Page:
General Assembly of the Ottoman Empire

The General Assembly[3] (Turkish: Meclis-i Umumî (French romanization: "Medjliss Oumoumi" ) or Genel Parlamento; French: Assemblée Générale) was the first attempt at representative democracy by the imperial government of the Ottoman Empire. Also known as the Ottoman Parliament (French: Parlement Ottoman[4]), it was located in Constantinople (Istanbul) and was composed of two houses: an upper house (Senate, Meclis-i Âyân), and a lower house (Chamber of Deputies, Meclis-i Mebusân).[5]

General Assembly

Meclis-i Umumi
Chamber of Deputies
Founded23 December 1876[1][2]
23 July 1908[1][2]
Disbanded14 February 1878[1][2]
11 April 1920[1][2]
Preceded byDivan-ı Hümayun
Succeeded byGrand National Assembly
Meeting place
Dolmabahçe Palace (1876-1878)
Darülfünûn building (1876-1878, 1908)
Çırağan Palace (1909)
Cemile Sultan Palace (1910-1920)

The General Assembly was first constituted on 23 December 1876 and initially lasted until 14 February 1878, when it was dissolved by Sultan Abdul Hamid II.[1][2]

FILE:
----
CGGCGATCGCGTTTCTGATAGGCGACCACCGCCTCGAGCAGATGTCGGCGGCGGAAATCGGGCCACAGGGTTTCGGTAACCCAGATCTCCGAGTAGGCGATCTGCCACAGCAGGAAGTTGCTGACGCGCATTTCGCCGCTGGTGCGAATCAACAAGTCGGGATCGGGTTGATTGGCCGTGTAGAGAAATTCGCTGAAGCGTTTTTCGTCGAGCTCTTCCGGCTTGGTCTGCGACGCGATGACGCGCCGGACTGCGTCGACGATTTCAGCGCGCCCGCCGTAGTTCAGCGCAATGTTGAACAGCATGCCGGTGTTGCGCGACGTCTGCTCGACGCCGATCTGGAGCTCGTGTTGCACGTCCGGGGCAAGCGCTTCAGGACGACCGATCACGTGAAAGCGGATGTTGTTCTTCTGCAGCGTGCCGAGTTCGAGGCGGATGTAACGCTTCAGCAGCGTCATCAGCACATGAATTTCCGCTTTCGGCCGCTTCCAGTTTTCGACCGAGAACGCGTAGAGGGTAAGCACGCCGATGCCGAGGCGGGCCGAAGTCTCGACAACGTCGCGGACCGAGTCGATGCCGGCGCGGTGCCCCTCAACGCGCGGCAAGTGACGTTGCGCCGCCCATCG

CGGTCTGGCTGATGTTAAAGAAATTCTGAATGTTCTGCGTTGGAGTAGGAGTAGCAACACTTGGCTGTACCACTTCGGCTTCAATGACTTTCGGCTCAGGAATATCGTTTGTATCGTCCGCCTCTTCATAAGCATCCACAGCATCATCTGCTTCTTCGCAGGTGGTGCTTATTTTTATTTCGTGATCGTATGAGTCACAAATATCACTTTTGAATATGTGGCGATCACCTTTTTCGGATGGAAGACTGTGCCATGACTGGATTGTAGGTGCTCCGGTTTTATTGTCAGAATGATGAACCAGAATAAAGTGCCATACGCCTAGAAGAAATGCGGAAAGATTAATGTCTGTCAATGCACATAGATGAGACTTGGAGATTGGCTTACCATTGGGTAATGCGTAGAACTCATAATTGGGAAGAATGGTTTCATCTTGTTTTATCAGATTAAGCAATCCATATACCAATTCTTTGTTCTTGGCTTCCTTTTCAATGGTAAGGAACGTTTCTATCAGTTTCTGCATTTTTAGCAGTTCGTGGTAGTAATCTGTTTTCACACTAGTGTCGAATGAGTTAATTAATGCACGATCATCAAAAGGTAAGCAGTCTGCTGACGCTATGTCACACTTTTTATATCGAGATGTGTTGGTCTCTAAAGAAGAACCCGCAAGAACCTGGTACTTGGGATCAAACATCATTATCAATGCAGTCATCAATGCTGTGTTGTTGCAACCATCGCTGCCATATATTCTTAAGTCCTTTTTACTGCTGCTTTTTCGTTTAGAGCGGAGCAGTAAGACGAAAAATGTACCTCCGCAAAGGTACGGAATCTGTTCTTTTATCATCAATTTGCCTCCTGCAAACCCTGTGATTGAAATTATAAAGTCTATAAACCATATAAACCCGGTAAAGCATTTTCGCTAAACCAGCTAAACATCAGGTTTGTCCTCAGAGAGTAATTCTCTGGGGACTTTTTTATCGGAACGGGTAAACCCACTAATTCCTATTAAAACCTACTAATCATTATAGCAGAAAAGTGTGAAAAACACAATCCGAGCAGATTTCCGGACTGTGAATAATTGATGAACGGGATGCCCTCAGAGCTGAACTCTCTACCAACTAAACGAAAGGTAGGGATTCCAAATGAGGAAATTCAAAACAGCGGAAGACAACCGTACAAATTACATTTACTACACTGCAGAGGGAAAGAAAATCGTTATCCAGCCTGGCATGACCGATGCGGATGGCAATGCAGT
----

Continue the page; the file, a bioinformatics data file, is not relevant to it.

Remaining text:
It was revived 30 years later, on 23 July 1908, with the Second Constitutional Era (as a result of the Young Turk Revolution) which brought substantial reforms and larger participation by political parties.[1][2] The Second Constitutional Era ended on 11 April 1920, when the General Assembly (Ottoman Parliament) was dissolved by the Allies during the occupation of Constantinople in the aftermath of World War I.[1][2]

Many members of the dissolved Ottoman Parliament in Constantinople later became members of the Grand National Assembly of Turkey in Ankara, which was established on 23 April 1920, during the Turkish War of Independence.[1][2]

See also


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